LTTE marks 21st anniversary of its Black Tigers’ Day

July 6th, 2008 - 6:39 pm ICT by IANS  


Colombo, July 6 (IANS) The Tamil Tiger rebels Saturday commemorated the 21st anniversary of their deadliest weapon, the Black Tigers, and said 356 suicide cadres have blown themselves up so far in their campaign against the government and the security forces in Sri Lanka. The Black Tigers’ day fell on July 5 and the LTTE’s peace secretariat said in a statement to the media that the elusive rebel chief “Velupillai Prabhakaran, together with his senior commanders, and Black Tigers paid homage by lighting lamps at 7.05 p.m. to the martyred Black Tigers” at an unknown location in the rebel-held Wanni region Saturday.

It also sent photographs of the rebel chief in military fatigues paying homage to the Black Tigers who threw themselves as human bombs to hit their military as well as political targets elsewhere in the island nation.

“As many as 356 Black Tigers have laid down their lives, 254 of them in sea operations, during the last 21 years since July 5, 1987,” the pro-LTTE Tamilnet website reported Sunday.

“And 76 of the 254 Black Sea Tigers who have died were female commandos. 81 male and 71 female Black Tiger commandos have died in ground operations,” the web report said.

It was exactly 20 years ago that a senior LTTE cadre ‘Captain’ Millar drove an explosive-laden truck into a Sri Lankan military camp at Nelliyadi School in Vadamaradchchi in the northern Jaffna peninsula, killing 40 soldiers housed there. They carried out number of similar attacks since then using their suicide cadres.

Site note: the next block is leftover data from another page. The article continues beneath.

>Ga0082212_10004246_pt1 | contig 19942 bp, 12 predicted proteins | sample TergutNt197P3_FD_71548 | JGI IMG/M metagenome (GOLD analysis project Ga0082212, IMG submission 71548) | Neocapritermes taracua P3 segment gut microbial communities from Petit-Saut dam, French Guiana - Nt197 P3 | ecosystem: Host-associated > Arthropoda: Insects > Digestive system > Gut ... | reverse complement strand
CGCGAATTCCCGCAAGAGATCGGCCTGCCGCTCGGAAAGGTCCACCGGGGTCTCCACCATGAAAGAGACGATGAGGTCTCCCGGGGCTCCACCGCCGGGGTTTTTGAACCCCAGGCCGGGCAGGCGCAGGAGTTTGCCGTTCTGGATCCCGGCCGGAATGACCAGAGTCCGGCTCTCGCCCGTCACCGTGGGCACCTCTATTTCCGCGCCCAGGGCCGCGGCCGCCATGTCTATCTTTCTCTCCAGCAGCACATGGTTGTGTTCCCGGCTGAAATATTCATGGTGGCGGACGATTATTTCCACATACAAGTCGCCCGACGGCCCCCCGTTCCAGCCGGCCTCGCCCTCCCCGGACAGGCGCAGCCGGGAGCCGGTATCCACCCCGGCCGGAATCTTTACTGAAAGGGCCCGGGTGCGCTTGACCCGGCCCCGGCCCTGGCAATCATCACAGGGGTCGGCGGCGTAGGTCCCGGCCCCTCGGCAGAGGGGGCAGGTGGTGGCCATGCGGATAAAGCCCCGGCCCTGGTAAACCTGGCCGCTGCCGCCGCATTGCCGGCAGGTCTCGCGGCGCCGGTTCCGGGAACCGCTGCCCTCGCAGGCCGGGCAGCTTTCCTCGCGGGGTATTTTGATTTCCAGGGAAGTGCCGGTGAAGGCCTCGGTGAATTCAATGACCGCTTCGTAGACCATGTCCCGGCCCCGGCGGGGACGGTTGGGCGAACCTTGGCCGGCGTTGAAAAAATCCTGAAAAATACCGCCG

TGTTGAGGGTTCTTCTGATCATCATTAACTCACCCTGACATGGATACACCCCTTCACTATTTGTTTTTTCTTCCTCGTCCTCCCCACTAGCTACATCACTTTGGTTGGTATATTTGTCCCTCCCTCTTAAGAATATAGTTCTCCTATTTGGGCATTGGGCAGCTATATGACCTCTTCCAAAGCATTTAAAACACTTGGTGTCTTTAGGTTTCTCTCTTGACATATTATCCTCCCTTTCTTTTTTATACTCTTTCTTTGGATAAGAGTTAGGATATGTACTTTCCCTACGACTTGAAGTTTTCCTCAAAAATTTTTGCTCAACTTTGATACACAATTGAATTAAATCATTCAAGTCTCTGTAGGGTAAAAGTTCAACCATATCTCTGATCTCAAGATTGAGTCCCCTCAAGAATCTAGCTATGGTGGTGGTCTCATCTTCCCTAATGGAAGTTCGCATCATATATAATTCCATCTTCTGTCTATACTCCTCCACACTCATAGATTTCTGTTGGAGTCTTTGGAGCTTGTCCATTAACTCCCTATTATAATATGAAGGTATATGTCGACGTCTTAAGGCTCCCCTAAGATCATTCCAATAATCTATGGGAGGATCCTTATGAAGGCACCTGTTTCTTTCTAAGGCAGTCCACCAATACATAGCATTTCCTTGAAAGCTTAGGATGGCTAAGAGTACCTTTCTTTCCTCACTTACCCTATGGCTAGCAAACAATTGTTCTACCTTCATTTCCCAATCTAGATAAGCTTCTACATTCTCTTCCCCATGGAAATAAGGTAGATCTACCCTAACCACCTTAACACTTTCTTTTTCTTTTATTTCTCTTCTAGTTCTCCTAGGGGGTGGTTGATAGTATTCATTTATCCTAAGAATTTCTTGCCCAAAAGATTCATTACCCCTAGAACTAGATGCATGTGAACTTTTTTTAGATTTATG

In October last year, a 21-member Black Tiger commando team stormed a key Sri Lankan Air Force base in the north-central Anuradhapura district, destroying at least three aircraft, including two Russian-built MI-24 helicopters, and killing 13 airmen and a military officer.

If the LTTE can boast about its Black Tiger unit in waging its military campaign against the government forces for the past couple of decades, it is the same unit that contributed immensely in getting the outfit banned in several foreign countries.

The group was held responsible for the assassination of Rajiv Gandhi in 1991, who as Indian prime minister had ordered the Indian Peace Keeping Force (IPKF) to disarm the Tigers in 1987.

This resulted in the Indian government banning the Tigers in India and continuing the ban since then. Several other countries, including the US and Britain as well as the European Union, had followed suit in later years, demanding that the Tigers denounce violence in word and deeds.

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